In the case of TWB, Pawlowsky says that CPSL supports them as they appreciate that they have become the voice of those more vulnerable in our society. “TWB is doing a terrific job with humanitarian international causes and these days also helps and supports the refugees, a task for which we have serious respect and we are very sensitive about” she says. As a sponsor of TWB, CPSL provide a yearly investment and look to collaborate further where they can help, for example, in the field of interpreting.
The generous contribution made by TWB sponsors is vital to supporting the sustainability of the organization's core operations and programs. However, it's the willingness of supporters to go the extra mile that its Founder, Lori Thicke welcomes. “Often LSPs that have extra capacity will offer project management support, helping to translate hundreds of thousands of words. We have had LSPs train our project managers, and also help fill the need for hard-to-source languages such as Rohingya, a current urgent need for the response to the refugee crisis in Bangladesh,” she says. Thicke adds that the fun based fundraising activities that LSPs organize are important, but getting supporters interested and involved in this important work is great to see and helps to raise awareness of the importance of the language agenda…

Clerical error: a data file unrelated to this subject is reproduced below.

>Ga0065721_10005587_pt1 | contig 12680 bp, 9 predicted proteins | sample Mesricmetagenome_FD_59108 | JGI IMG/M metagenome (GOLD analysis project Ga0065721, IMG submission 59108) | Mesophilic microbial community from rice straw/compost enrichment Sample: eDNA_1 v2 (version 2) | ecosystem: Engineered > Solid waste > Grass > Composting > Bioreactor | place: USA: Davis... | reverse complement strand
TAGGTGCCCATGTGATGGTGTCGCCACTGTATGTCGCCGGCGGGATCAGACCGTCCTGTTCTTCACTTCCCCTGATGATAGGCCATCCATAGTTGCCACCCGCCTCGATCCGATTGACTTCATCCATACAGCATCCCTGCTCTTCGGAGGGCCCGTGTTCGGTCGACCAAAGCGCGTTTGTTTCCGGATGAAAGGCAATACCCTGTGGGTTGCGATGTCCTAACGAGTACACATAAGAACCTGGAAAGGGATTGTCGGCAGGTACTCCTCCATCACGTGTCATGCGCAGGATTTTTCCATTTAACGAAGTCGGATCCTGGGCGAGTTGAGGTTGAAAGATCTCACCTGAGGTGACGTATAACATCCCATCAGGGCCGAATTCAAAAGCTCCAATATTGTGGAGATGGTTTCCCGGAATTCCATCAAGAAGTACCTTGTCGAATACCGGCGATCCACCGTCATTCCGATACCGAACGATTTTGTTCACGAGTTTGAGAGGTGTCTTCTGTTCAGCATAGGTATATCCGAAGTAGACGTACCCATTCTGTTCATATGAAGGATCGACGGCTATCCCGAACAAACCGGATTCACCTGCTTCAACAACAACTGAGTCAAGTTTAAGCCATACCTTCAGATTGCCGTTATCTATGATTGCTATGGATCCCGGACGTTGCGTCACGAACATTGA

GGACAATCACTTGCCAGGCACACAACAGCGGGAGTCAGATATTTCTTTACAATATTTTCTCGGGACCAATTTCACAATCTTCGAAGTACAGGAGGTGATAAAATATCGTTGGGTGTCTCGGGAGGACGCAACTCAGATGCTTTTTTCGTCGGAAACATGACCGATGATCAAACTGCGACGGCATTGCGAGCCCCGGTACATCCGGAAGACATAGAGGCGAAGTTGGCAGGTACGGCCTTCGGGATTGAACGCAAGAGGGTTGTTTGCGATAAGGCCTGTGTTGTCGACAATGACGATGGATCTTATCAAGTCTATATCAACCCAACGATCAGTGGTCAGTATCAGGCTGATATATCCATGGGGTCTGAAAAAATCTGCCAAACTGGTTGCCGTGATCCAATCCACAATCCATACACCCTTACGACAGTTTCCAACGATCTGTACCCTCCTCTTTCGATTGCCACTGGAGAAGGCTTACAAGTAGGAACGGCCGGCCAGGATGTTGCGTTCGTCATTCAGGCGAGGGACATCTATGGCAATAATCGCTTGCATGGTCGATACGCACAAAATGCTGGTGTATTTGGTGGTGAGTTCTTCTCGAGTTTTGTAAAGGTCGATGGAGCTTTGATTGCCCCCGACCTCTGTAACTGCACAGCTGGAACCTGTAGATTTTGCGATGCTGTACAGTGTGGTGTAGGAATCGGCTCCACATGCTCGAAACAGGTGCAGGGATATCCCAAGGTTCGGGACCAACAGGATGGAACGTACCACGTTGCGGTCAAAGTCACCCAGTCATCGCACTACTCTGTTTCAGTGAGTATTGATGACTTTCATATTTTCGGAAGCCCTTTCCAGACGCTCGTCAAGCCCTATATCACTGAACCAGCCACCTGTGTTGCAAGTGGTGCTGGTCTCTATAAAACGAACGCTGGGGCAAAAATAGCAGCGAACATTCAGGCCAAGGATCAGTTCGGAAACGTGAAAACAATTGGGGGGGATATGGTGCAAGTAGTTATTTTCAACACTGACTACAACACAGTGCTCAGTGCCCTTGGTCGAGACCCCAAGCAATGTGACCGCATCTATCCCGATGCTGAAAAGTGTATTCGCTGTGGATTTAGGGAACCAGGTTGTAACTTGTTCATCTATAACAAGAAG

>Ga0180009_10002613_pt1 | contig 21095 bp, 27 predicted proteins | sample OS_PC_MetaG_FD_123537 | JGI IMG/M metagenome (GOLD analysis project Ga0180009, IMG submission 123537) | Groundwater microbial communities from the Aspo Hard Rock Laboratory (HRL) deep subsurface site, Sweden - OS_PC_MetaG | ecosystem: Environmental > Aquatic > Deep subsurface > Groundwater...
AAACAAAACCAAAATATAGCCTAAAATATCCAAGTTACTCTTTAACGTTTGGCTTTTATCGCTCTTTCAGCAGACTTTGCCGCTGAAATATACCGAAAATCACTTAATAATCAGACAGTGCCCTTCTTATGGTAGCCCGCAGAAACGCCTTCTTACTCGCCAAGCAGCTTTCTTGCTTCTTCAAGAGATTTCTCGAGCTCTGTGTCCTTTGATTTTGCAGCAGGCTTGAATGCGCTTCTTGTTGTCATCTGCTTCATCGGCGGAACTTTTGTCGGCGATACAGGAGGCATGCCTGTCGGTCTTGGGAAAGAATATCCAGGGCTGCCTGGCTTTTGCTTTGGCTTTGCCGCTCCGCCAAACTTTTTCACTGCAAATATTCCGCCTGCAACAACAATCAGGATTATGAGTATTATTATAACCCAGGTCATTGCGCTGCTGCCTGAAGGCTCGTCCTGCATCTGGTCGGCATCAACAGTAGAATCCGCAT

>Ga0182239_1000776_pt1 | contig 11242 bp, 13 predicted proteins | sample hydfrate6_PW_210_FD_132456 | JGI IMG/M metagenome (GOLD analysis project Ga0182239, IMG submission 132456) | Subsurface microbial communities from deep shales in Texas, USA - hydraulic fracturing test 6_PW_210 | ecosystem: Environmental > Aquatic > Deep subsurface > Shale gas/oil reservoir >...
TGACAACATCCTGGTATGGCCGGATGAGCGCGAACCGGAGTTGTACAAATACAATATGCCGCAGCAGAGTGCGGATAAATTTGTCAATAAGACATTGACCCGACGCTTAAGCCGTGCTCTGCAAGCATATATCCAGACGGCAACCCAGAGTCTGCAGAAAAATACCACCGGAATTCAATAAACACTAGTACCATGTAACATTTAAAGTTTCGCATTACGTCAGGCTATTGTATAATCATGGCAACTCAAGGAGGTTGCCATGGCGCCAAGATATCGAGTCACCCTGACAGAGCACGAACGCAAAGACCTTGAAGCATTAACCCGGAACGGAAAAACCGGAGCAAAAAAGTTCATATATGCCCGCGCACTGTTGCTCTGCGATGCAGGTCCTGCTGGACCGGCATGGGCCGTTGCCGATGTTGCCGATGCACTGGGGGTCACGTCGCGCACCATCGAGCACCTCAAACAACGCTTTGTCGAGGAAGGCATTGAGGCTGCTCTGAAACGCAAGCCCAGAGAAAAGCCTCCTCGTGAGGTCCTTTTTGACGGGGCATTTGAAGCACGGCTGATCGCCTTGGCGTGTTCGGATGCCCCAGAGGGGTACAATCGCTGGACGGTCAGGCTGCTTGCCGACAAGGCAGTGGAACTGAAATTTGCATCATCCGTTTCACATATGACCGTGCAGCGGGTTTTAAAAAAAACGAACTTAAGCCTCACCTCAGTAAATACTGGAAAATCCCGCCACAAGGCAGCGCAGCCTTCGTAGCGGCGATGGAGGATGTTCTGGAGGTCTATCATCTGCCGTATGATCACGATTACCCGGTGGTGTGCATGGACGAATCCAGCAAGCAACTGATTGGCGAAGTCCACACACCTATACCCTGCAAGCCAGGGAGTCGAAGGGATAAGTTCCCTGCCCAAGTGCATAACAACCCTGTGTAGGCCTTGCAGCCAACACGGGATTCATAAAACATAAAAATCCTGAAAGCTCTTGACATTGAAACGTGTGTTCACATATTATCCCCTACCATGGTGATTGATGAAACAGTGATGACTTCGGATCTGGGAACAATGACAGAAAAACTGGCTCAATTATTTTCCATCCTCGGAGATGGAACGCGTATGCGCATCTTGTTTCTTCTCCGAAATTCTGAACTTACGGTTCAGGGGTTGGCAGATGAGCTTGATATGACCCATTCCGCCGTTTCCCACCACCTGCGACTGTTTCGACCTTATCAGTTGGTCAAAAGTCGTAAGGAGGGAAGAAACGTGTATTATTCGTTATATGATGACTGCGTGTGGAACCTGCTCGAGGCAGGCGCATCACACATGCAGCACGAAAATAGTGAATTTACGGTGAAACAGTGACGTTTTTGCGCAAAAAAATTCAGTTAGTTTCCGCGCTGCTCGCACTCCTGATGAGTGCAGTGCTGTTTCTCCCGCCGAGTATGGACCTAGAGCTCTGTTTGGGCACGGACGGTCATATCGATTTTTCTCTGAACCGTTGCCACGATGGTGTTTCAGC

Tenesoya Pawlowsky believes that that developing CSR policies and running businesses in a more sustainable way is beneficial for all sorts of companies and that, naturally, it has good impact when it comes to corporate reputation. However, for her, it goes far beyond that. She believes that “We all should contribute to build a more sustainable world. Even the smallest of office-based businesses can make substantial changes when it comes to the environment.”